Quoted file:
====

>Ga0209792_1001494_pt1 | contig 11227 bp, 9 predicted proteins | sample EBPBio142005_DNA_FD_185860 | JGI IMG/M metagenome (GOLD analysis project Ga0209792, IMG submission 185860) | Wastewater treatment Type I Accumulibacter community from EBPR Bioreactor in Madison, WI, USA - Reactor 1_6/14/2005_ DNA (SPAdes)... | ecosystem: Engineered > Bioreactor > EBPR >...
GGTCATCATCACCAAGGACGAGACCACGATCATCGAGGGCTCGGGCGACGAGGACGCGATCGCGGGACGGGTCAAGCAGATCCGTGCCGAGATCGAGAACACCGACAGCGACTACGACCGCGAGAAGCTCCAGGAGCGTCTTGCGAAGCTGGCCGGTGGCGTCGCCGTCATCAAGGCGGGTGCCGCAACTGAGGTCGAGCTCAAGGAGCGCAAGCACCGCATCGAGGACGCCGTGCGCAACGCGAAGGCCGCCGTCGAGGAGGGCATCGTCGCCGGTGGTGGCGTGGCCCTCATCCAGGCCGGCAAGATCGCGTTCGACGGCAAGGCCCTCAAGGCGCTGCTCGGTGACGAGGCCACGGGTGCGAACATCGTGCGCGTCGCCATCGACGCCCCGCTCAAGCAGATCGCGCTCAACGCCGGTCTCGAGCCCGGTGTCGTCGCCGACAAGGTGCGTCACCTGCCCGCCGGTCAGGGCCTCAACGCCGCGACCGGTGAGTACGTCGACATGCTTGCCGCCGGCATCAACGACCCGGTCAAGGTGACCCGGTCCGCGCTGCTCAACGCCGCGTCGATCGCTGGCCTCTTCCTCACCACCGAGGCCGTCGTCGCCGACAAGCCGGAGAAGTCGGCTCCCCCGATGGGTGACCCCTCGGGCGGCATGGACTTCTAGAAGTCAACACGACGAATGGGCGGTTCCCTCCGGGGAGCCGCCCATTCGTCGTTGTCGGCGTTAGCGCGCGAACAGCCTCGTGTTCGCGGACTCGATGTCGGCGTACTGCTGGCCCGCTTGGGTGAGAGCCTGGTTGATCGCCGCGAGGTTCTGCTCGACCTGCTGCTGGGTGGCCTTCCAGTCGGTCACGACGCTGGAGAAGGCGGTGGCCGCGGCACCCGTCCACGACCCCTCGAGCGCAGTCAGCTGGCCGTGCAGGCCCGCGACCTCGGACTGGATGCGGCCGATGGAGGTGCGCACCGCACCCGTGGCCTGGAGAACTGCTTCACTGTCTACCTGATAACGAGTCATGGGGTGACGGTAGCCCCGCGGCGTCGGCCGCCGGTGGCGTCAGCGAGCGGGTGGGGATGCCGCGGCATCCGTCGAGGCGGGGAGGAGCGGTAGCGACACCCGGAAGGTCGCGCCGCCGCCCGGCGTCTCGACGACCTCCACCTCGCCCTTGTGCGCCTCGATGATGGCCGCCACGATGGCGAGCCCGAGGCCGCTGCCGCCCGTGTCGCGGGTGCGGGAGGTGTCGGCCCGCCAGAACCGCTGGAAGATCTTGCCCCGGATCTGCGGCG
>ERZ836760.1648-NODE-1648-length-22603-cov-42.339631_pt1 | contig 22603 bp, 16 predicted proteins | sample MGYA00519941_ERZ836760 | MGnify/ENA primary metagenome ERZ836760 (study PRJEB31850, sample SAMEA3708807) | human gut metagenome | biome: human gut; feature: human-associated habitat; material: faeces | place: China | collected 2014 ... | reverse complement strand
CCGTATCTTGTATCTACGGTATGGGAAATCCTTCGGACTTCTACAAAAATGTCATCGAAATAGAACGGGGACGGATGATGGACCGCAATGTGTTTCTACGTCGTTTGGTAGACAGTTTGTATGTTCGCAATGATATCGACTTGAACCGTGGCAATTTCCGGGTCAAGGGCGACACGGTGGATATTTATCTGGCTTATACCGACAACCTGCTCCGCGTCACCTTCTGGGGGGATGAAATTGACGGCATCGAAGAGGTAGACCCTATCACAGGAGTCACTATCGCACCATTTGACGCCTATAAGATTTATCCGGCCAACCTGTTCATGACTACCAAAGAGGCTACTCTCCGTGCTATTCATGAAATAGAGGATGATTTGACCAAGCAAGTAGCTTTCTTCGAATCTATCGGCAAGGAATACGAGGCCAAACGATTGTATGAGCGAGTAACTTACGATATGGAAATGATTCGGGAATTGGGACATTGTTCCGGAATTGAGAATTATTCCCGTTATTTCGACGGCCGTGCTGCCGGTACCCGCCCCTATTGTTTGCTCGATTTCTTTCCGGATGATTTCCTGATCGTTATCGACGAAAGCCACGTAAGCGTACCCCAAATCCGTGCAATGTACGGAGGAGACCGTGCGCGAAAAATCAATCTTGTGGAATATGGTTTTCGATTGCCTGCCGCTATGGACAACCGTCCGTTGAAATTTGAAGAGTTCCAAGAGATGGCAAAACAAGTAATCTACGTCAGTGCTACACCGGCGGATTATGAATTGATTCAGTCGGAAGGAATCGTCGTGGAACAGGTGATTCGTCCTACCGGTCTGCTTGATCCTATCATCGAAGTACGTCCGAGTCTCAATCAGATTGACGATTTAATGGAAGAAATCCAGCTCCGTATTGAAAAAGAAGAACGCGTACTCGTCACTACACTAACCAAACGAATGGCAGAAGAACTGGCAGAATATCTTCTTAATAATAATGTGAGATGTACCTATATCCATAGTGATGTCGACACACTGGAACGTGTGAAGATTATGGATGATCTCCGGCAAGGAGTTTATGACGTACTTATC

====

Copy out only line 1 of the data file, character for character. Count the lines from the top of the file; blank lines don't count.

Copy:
>Ga0209792_1001494_pt1 | contig 11227 bp, 9 predicted proteins | sample EBPBio142005_DNA_FD_185860 | JGI IMG/M metagenome (GOLD analysis project Ga0209792, IMG submission 185860) | Wastewater treatment Type I Accumulibacter community from EBPR Bioreactor in Madison, WI, USA - Reactor 1_6/14/2005_ DNA (SPAdes)... | ecosystem: Engineered > Bioreactor > EBPR >...